These days, about half of the protein the world ’s population eats is from seafood. Staff Writer Erik Stokstad joins host Sarah Crespi to talk about how brand-new biotech and old-fashioned breeding programs are helping keep up with demand, by expanding where we can farm fish and how fast we can grow them. Sarah also spoke with Jan Claesen, an assistant professor at the Cleveland Clinic’s Lerner Research Institute, about skin microbes that use their own antibiotic to fight off harmful bacteria. Understanding the microbes native to our skin and the molecules they produce could lead to treatments for skin disorde...
Source: Science Magazine Podcast - November 18, 2020 Category: Science Authors: Science Tags: Scientific Community Source Type: podcasts

How the human body handles extreme heat, and improvements in cooling clothes
This week the whole show focuses on keeping cool in a warming world. First up, host Sarah Crespi talks with Senior News Correspondent Elizabeth Pennisi about the latest research into how to stay safe when things heat up —whether you’re running marathons or fighting fires.  Sarah also talks with Po-Chun Hsu, assistant professor of mechanical engineering and materials science at Duke University, about the future of cooling fabrics for everyday use. It turns out we can save a lot of energy and avoid carbon dioxi de emissions by wearing clothing designed to keep us cool in slightly warmer buildings than we&rs...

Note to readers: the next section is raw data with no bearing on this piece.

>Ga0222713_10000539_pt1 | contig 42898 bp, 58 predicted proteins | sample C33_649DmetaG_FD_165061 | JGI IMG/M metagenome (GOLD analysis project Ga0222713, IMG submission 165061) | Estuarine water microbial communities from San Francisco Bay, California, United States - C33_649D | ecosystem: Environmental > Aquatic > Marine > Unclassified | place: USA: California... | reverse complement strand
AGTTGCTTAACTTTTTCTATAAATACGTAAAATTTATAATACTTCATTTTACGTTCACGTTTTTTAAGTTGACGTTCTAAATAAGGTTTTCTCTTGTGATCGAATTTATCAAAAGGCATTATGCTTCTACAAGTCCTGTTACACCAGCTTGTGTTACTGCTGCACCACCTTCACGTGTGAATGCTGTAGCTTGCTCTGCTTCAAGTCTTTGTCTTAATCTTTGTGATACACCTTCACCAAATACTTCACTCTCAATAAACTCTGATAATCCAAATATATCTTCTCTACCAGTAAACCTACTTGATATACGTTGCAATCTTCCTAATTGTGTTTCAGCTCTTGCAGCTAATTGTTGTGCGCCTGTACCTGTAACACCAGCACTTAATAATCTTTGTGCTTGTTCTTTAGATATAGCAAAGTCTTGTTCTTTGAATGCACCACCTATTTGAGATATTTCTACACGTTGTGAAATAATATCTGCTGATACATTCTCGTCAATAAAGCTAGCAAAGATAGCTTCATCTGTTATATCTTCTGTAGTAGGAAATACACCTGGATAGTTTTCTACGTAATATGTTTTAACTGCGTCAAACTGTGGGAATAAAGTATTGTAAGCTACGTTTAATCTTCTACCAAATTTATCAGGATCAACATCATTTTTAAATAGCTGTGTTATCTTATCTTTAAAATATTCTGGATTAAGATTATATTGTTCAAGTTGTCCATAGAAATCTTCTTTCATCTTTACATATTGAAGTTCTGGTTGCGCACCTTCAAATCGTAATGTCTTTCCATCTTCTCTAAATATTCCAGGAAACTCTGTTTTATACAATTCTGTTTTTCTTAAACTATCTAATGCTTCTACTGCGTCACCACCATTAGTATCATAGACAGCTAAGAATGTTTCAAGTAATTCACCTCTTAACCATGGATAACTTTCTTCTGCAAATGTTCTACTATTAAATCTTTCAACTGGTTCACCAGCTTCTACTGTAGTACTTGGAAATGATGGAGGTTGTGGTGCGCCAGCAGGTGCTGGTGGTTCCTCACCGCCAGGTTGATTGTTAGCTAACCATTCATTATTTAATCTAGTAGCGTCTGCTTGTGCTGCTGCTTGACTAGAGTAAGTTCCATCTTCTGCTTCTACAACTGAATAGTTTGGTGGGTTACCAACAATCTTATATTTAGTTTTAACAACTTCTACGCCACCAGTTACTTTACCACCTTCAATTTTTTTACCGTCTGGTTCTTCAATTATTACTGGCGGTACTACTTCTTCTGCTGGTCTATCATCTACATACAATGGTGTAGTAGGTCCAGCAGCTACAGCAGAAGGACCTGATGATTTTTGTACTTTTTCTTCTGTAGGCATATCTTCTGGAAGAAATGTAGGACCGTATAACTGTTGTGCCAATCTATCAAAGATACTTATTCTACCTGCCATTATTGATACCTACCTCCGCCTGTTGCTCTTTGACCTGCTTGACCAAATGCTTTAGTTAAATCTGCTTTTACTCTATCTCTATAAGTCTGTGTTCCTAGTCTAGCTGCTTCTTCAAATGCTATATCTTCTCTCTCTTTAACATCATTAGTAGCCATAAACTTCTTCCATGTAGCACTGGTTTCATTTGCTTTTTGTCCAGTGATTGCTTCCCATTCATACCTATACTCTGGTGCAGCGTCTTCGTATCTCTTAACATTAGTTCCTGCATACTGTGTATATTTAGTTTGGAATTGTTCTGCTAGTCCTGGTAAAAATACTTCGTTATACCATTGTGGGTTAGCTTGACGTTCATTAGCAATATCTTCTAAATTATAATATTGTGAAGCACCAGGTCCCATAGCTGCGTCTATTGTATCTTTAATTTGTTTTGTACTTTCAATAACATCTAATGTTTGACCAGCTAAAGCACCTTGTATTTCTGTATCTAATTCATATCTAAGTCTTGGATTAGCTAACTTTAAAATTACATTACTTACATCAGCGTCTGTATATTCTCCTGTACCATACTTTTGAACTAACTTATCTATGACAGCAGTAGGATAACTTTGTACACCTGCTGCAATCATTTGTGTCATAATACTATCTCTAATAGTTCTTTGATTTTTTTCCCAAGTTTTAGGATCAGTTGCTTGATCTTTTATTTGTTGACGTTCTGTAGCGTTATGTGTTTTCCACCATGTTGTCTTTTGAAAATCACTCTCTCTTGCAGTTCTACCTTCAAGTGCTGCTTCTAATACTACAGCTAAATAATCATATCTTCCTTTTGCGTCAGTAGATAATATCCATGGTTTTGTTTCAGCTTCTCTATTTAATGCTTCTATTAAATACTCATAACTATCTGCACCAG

Source: Science Magazine Podcast - November 10, 2020 Category: Science Authors: Science Tags: Scientific Community Source Type: podcasts

What we can learn from a mass of black hole mergers, and ecological insights from 30 years of Arctic animal movements
First up, host Sarah Crespi talks with Staff Writer Adrian Cho about new gravitational wave detections from the first half of 2019 —including 37 new black hole mergers. With so many mergers now recorded, astrophysicists can do different kinds of research into things like how new pairs of black holes come to be and how often they merge. Sarah also talks with Sarah Davidson, data curator at the Max Planck Institute of Animal B ehavior, about results from an Arctic animal tracking project that includes 3 decades of location information on many species, from soaring golden eagles to baby caribou taking their first steps...
Source: Science Magazine Podcast - November 3, 2020 Category: Science Authors: Science Tags: Scientific Community Source Type: podcasts

Taking the politicians out of tough policy decisions; the late, great works of Charles Turner; and the science of cooking
First up, host Sarah Crespi talks to News Intern Cathleen O ’Grady about the growing use of citizens’ assemblies, or “minipublics,” to deliberate on tough policy questions like climate change and abortion. Can random groups of citizens do a better job forming policy than politicians? Next, we feature the latest of a new series of insight pieces that revisit landmark Science papers. Sarah talks with Hiruni Samadi Galpayage Dona, a Ph.D. student at Queen Mary University of London, about Charles Turner, a Black zoologist who published multiple times in Science in the early 1900s. Despite being far ahe...